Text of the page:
Salvadoran Defense Minister Says Stolen Grenades Were for the Zetas

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El Salvador’s defense minister said that six soldiers recently charged with the attempted robbery of more than a thousand hand grenades intended to sell the weapons to Zetas based in Guatemala.

While Defense inister David Munguia had previously suggested that the six soldiers, who were arrested in April, aimed to sell the grenades to criminal groups, there had been no official mention of the involvement of the Zetas until his recent comments to the press.

Munguia argued that the operation was a positive development rather than a worrying sign of military collusion with organized crime. “The important thing is that our security systems are bringing results, and that those grenades that were going to leave the country, which were 1,812 grenades, didn’t leave.”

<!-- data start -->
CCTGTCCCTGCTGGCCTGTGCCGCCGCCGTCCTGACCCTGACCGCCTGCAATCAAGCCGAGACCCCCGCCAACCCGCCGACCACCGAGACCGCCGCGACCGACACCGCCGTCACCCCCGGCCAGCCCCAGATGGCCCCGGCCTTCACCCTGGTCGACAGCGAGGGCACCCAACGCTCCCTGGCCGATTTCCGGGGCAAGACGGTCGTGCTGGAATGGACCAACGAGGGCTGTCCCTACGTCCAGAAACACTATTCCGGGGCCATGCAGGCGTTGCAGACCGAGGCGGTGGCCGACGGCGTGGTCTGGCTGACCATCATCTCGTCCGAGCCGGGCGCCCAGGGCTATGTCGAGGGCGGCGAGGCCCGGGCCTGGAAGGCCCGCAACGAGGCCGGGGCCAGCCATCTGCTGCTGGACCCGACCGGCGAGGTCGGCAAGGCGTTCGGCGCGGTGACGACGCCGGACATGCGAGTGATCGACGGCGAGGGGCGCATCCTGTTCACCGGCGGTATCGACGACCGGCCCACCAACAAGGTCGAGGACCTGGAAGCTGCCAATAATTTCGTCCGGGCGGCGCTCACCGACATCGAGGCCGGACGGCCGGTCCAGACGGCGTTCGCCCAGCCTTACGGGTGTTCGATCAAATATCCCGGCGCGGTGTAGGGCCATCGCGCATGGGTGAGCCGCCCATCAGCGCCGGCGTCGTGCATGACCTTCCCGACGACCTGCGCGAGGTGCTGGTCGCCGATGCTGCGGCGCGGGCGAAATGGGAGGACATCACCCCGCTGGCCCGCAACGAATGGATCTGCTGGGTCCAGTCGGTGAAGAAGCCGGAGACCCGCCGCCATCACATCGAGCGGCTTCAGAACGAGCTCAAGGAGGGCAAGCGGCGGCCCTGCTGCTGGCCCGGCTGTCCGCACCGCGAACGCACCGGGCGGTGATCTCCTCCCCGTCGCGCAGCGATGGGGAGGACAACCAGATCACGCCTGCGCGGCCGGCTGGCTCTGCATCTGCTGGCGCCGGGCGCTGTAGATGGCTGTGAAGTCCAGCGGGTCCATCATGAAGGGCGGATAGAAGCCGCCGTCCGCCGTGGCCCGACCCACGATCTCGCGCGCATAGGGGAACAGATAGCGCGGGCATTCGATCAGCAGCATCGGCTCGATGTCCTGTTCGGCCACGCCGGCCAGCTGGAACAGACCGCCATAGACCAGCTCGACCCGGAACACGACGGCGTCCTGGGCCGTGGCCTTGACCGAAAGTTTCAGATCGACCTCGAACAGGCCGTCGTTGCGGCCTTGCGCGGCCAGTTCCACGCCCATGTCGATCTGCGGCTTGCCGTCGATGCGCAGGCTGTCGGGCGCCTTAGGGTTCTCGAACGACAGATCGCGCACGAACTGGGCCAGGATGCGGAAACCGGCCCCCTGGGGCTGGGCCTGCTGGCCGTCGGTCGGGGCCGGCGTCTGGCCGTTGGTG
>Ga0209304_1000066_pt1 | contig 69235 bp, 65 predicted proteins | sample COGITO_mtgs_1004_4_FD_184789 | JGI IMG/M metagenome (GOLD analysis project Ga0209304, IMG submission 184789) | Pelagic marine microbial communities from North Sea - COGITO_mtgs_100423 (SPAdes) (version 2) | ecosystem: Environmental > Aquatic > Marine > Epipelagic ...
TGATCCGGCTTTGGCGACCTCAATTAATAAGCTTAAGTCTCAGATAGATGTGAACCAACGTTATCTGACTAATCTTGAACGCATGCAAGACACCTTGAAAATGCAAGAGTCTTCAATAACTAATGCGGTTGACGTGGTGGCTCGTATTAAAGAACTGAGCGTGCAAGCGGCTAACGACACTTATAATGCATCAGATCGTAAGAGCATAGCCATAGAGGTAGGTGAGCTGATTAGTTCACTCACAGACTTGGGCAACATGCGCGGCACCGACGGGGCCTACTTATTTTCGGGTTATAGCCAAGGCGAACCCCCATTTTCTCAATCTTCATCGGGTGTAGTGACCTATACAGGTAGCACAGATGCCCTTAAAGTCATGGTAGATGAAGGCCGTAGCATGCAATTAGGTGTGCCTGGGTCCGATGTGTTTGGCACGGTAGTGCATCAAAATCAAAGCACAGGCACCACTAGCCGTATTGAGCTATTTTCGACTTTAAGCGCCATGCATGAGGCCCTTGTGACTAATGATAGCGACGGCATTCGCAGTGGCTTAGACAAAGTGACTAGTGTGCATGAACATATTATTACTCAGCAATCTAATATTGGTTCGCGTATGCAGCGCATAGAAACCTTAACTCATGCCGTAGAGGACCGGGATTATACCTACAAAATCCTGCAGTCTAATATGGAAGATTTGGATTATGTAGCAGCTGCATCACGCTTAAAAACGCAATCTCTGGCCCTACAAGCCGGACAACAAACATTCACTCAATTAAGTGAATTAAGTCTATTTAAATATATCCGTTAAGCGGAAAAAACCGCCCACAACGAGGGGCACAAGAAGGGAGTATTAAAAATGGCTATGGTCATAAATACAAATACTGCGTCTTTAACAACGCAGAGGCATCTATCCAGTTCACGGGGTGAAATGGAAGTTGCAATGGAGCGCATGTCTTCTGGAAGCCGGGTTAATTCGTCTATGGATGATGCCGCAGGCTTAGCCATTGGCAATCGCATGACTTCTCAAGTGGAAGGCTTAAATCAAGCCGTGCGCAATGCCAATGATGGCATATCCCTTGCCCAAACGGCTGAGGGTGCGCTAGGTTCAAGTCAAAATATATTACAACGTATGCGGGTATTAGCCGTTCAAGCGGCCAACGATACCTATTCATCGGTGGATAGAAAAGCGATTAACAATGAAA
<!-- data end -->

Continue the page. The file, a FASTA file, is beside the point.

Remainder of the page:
However, Munguia did not address the Central American grenades that have been smuggled into the hands of Mexican drug traffickers. While grenade attacks were once an exceedingly rare event in Mexico, today the country registers scores of them on an annual basis, which has been attributed to the influx of Central American grenades. Thousands of hand grenades have been seized by Mexican authorities during the four-plus years that President Felipe Calderon has been in office.

As InSight Crime noted in June, military arsenals in El Salvador and neighboring countries are a consistent source of weaponry for regional criminal groups like the Zetas and the Sinaloa Cartel.

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